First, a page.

“After that first meeting, I rearranged my days so that I could pass through Thurrock on my way elsewhere, to have a cup of tea, and a chat with Emmy. She used to bring me sandwiches and home-made cakes, and it wasn’t long before I realized I was falling in love. But it was 1916, or 1917, the war was still on, there was no end in sight, and I didn’t think it fair to a girl like Emmy, to saddle her with someone who might be wounded, and not able to provide for her.
I didn’t say anything to Beat, which wasn’t hard as we scarcely saw one another, but somehow she found out. One day, when I returned at midnight, I found her waiting up by the fire.
“Where’ve you been?” she carped as soon as I entered the room.
“You know where I’ve been, Beat.” Perhaps now was a good time to get some things off my chest, as I might not have the opportunity for a while. I looked her straight in the eye.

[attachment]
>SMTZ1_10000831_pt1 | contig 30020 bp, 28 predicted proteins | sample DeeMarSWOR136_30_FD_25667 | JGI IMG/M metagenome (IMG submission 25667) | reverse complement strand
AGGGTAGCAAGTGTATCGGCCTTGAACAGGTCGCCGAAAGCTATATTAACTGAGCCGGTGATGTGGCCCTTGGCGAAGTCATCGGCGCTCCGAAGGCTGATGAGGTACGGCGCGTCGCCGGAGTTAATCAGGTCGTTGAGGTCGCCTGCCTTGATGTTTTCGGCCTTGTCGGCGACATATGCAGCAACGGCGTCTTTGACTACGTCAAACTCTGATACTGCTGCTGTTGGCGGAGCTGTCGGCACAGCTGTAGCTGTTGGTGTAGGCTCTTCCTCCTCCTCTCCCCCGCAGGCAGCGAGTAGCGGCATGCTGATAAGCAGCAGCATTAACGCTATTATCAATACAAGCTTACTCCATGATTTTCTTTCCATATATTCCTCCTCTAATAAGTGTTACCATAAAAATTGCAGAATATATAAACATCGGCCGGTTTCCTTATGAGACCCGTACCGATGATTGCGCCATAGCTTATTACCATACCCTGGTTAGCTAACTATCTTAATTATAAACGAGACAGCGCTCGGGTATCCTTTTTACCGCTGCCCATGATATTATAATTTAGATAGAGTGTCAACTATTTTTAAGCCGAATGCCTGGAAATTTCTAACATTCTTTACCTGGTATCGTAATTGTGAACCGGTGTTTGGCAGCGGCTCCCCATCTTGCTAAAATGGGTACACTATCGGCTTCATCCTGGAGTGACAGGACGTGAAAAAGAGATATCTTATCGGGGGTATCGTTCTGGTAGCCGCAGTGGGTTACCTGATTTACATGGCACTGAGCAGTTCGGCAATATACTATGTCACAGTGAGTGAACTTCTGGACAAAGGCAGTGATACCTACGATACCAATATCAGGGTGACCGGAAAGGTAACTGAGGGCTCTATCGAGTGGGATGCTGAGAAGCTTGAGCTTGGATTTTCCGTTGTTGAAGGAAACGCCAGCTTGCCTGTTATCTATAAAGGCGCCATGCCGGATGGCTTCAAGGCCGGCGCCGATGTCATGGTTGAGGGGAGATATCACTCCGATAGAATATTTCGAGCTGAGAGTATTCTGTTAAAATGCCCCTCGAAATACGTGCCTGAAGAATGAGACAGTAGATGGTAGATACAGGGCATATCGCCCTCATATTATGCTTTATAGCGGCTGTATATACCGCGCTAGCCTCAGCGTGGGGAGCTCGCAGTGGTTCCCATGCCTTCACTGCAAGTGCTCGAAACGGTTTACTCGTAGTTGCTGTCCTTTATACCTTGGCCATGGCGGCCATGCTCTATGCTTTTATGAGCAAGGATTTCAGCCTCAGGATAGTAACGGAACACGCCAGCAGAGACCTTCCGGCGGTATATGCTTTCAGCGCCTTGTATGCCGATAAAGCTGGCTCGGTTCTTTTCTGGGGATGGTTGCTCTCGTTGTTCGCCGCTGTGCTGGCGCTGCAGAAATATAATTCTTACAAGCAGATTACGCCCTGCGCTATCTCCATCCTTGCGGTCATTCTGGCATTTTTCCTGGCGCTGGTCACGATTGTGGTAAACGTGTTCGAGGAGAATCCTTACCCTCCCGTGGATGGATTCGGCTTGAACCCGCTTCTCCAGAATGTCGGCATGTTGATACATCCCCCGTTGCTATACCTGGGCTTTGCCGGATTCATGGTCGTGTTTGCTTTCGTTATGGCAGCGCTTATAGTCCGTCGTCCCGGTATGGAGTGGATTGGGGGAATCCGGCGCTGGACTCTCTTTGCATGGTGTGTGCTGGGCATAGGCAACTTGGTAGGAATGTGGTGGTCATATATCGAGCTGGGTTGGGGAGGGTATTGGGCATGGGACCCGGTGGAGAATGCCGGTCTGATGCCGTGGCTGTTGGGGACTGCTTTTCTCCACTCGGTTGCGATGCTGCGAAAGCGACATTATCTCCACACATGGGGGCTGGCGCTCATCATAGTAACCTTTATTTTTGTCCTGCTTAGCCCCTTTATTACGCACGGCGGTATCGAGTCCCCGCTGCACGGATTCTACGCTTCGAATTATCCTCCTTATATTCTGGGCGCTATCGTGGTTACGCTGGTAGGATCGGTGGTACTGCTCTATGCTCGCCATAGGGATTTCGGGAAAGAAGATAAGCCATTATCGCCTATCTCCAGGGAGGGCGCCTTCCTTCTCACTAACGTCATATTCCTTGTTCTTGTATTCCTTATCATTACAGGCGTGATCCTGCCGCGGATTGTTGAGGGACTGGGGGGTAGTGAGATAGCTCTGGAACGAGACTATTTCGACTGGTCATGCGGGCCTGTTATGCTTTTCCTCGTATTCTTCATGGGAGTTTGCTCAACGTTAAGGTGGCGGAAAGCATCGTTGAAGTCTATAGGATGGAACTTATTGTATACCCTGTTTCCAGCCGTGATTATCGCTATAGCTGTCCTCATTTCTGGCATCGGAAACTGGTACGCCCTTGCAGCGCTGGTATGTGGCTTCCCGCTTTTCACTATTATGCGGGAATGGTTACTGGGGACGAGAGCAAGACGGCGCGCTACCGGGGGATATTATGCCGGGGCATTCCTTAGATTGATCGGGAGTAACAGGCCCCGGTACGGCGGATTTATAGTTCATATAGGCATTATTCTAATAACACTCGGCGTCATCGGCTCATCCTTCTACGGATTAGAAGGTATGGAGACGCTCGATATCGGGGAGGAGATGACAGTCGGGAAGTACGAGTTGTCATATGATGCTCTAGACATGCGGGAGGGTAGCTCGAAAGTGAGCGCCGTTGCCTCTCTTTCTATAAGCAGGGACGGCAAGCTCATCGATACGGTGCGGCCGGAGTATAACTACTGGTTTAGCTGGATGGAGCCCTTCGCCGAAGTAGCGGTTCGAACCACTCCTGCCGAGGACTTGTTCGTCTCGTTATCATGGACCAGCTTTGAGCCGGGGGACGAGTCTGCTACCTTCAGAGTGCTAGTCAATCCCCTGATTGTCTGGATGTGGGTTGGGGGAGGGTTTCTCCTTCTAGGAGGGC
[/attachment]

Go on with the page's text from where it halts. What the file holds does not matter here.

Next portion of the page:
“Look, Beat, you and I, we’ve not been getting along so well, have we? Would you like me to leave?”
“Leave? Why should I want you to do that?”
“We’re not getting on.”
“Oh? And what makes you an expert all of a sudden?”
“You don’t want me to touch you.”
“Of course I don’t. That whole thing is disgusting, and look where it left me, at death’s door.”
“Beat, I’m sorry you lost the child, but we have to let bygones be bygones.”
She folded her arms, and glared. “Robert Prisley Caveley, I declare you are one of the selfishest individuals to ever inhabit this earth. You don’t care about me. You want to move on because you’ve found someone else.”
“Don’t you dare deny it.” She picked up a rolling pin. “Or I’ll brain you.”
I hadn’t noticed the rolling pin until now. Was she joking? I looked at her sharp visage, harsh lines outlining her nose and mouth.
[To be continued.]